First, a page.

Worldwide Knit in Public Day is this Saturday, June 10th! There are quite a few destinations in and around Vancouver, so I've made a list for you which is a compilation of ones from the WWKP list and a couple others that I've been notified about that aren't on that list. Feel free to email me with other meeting points and I'll gladly add them.
If you're planning on going to Maker Faire that day bring your knitting and come say hi to me after 1:30pm in the Textile Village.
Ingy Knit in Dundarave
2460 marine dr west Vancouver B.C 10am-2pm
Unwind Knit & Fibre Lounge
Gibsons, BC 10:30-2:30
Vancouver's Mini Maker Faire is coming up on June 10th and 11th at the PNE Forum and after signing up to participate in the textile village I realized that I know very little about the event. I figured, surely I'm not the only one. So, naturally I wanted to find out more and share with you. Vancouver Mini Maker Faire co-founder Emily Smith agreed to answer a few questions! Lucky us! Read on for a mini-interview...
JANNA: Hey Emily, Thanks for sharing about Maker Faire. Can you explain what it is and how have you been involved?
EMILY: Maker Faire was born in San Mateo and is a merging together of projects and subcultures. From Burning Man enthusiasts, to Silicon valley innovators, computer hackers, urban farmers, tiny house builders, art cars, and more - it's where people share their passion projects and wild feats of imagination. It's a celebration of DIY advocacy, and a place where failure is celebrated, and making "for the fun of it" is encouraged.
Vancouver Mini Maker Faire is an offshoot of Maker Faire, and was founded back in 2011 as a result of a wild idea thrown out at a "Super Happy Hacker House" at the Vancouver Hacker Space. A few of us got together with no previous event management experience, and with a lot of hard work and a community effort, made it happen. The faire is all about learning by doing, risk-taking, and bringing together community. I was involved as a lead organizer for the first 3 years and have since served on the board, and am now community ambassador, building the textile village stitch & bitch area and helping out where I can!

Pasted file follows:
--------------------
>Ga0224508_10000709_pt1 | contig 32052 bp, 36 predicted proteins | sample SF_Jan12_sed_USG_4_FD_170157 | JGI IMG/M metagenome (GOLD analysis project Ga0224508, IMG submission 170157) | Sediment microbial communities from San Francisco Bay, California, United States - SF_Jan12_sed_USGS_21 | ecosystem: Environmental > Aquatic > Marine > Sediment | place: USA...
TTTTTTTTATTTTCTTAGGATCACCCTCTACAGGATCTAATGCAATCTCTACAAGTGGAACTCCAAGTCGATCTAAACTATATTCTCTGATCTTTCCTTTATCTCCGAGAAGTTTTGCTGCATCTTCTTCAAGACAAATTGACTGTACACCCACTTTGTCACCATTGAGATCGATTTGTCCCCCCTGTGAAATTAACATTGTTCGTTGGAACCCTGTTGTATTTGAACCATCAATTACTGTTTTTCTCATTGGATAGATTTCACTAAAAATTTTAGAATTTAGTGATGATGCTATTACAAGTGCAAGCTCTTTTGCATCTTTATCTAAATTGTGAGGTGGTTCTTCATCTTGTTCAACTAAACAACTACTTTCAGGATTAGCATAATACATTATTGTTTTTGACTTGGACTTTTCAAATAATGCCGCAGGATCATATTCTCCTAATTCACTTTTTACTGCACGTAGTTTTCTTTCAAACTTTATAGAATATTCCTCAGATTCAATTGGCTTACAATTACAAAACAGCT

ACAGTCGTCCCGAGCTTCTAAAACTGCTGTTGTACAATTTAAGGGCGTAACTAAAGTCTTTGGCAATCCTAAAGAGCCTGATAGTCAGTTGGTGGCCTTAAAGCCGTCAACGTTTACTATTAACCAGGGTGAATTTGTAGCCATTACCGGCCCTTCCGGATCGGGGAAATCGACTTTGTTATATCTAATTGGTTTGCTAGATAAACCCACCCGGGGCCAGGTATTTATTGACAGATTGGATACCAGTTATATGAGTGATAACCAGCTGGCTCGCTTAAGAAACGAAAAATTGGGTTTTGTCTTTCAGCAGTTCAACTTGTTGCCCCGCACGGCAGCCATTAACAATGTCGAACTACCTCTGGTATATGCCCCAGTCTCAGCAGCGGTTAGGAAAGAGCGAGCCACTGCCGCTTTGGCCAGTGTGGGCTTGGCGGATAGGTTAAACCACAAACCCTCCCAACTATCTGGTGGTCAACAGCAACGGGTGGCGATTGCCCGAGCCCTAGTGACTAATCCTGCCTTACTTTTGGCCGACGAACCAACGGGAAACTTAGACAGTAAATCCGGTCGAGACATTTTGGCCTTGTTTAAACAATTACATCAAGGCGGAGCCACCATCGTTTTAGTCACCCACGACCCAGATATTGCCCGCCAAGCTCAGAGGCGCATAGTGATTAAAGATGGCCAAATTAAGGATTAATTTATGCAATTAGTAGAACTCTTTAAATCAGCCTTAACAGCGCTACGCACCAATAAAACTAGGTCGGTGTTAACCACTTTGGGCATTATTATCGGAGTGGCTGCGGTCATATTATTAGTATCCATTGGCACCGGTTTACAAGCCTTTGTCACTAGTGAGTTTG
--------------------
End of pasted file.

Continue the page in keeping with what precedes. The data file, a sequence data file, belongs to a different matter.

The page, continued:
JANNA: Is this the first year you're having a textile village? What will that look like?
EMILY: Nope! I've been organizing the textile village for about the past 3 years or so. So far, there will be some looms, knitting machines, spinning, and more! There are about 26 or so people signed up to craft together. We're still accepting more applications!
JANNA: Oh, cool! Yeah, I'm signed up for a 4-hour block on the Saturday. I'm bringing my 16" Mirrix tapestry loom. It'll be my first time at the Vancouver Maker Faire. I've actually only ever been to the Mini Maker Faire briefly last year in Gibsons on the Sunshine Coast, so I'm stoked to finally attend and participate in Vancouver.
I love this idea of people in the community coming together to share their skills. In my own art practice, I've done a lot of crafting and sharing textile skills in public. I'm not very familiar with your personal practice, but from what I've seen online it seems like Maker Faire has influenced your art practice... or perhaps vice versa. Can you tell me a bit about what you do and which came first?
EMILY: Yes, absolutely! I learned to knit when I was a kid, and it wasn't until a few years before Maker Faire (around 2008) that I picked it up again. Reading Make magazine really inspired me! And showed me that knitting and handicrafts are relevant and can even be critical.
Once I started knitting again - with an adult brain - I became curious about the fibres that made up the yarn. I guess it all really came as a reaction against fast fashion and the negative impacts of fashion overall. That curiosity motivated me learn more about the various fibres, their impacts, and study more closely how those fibres were manufactured. I was spending time with hackers at the time, whose ethos was, "If you can't open it you don't own it" - and in many ways, I was looking at textiles in the same way. What would it mean to 'hack' your clothes?
I find knitting to be a very social activity - and I found that I definitely wasn't alone in my curiosity about how to work with cloth. Immediately I started hosting craft nights everywhere. My house, the park, the hackspace, etc. I really fell in love with the idea of connecting with others over making.